Reposted from The Environmental Reporting Collective, written by Trang Bui and Lam Quan.
Even as Vietnam faced its fourth wave of Covid-19 in January 2021, visitors to Dien Chau district could still find restaurants openly advertising all kinds of “exotic” meats, from rats and cats, to rabbits and monitor lizards.
What’s not openly advertised, yet even more famous, is Dien Chau’s dirty open secret – tiger products, including meat, bone wine, and glue.
“Hundreds of houses are farming tigers here,” said Mr L, a 45-year-old secondary school teacher who just happens to also be an illegal wildlife broker, while showing our undercover journalists around Dien Chau in January. “But they can’t export the tigers anywhere because of Covid-19.”
Vietnam has been a major destination and transit point for the global wildlife trafficking trade. Between 2003 and 2019, the country has been involved in the deaths of at least 15,779 elephants, 610 rhinoceroses, 228 tigers and 65,510 pangolins, according to the Environmental Investigation Agency (EIA).
Given that scientists have widely considered Covid-19 a zoonotic disease (transmitted from animals to humans, or vice-versa), which may have emerged due to wildlife trafficking, both Vietnam and China – another major market for the illegal wildlife trade – have taken steps to tackle the issue. In February 2020, the Chinese government was compelled to ban the consumption of wild meat, and Vietnam followed suit in July 2020 with a Prime Minister’s directive to prohibit all wildlife imports.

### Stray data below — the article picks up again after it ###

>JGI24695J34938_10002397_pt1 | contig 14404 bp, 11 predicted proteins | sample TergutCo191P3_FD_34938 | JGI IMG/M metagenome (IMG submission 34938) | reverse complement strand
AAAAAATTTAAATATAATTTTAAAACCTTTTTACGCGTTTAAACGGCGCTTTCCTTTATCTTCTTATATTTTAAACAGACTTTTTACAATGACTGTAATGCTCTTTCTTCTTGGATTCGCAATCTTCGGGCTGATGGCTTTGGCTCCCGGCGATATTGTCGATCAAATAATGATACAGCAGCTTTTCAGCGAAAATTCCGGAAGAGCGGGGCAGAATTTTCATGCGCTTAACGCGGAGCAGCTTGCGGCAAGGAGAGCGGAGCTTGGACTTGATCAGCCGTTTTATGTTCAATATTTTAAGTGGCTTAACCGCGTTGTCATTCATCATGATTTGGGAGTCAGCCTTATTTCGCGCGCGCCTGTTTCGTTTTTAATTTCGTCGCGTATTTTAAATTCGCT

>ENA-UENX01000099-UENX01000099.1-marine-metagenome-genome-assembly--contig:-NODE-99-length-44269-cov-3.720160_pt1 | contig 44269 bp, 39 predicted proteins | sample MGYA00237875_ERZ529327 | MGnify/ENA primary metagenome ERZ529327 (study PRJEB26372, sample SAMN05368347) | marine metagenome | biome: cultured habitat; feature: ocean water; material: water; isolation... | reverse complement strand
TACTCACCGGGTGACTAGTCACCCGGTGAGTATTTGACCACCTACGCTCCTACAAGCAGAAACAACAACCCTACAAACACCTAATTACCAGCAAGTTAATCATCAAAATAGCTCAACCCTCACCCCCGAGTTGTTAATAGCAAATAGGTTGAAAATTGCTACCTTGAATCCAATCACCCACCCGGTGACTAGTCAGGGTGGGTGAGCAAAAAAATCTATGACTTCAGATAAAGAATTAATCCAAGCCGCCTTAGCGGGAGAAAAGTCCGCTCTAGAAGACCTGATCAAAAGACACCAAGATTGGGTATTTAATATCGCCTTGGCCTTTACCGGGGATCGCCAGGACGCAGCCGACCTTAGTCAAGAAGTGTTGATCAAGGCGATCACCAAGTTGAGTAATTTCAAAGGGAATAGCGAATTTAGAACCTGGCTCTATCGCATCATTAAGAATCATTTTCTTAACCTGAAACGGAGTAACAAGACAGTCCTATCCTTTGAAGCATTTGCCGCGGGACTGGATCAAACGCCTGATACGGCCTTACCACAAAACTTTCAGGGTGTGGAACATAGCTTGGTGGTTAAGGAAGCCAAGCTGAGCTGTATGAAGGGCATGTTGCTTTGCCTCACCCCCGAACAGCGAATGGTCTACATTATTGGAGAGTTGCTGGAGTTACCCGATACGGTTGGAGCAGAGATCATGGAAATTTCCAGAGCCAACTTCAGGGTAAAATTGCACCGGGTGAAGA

Yet, questions remain whether two of the world’s biggest consumers of illegal wildlife can curb their appetite for exotic meats, even after such a global crisis.
As part of a collaborative investigation between the Environmental Reporting Collective (ERC) and the Vietnam-based Centre for Media and Development Initiatives (MDI), journalists went undercover as potential buyers to speak with four wildlife traders in early 2021, and analysed 10 years’ worth of data from nearly 300 wildlife seizure cases in Vietnam.
The journalists found a trade that is far from collapsing. Traders like Mr L and his associates are simply biding their time, pivoting to local and online markets while their goods remain grounded.
“Everything is still normal, nothing is curbed,” Mr L replied, confidently, when we asked if he could still supply tiger, rhino horns or ivory products within the country.
Education for Nature Vietnam (ENV), a local NGO which maintains a hotline for citizens to report wildlife crimes, recorded 2,907 wildlife violations in 2020, almost double the previous year. Without an aggressive crackdown on the trade while it is at its most vulnerable ever, experts fear traffickers would return stronger and more resilient.
They analysed and investigated the four most trafficked wildlife commodities in Vietnam – tigers, ivory, rhino horns and turtles – each of them a trade with its own complexities. Read the full investigation, with graphics, photos, and visualization, on their website.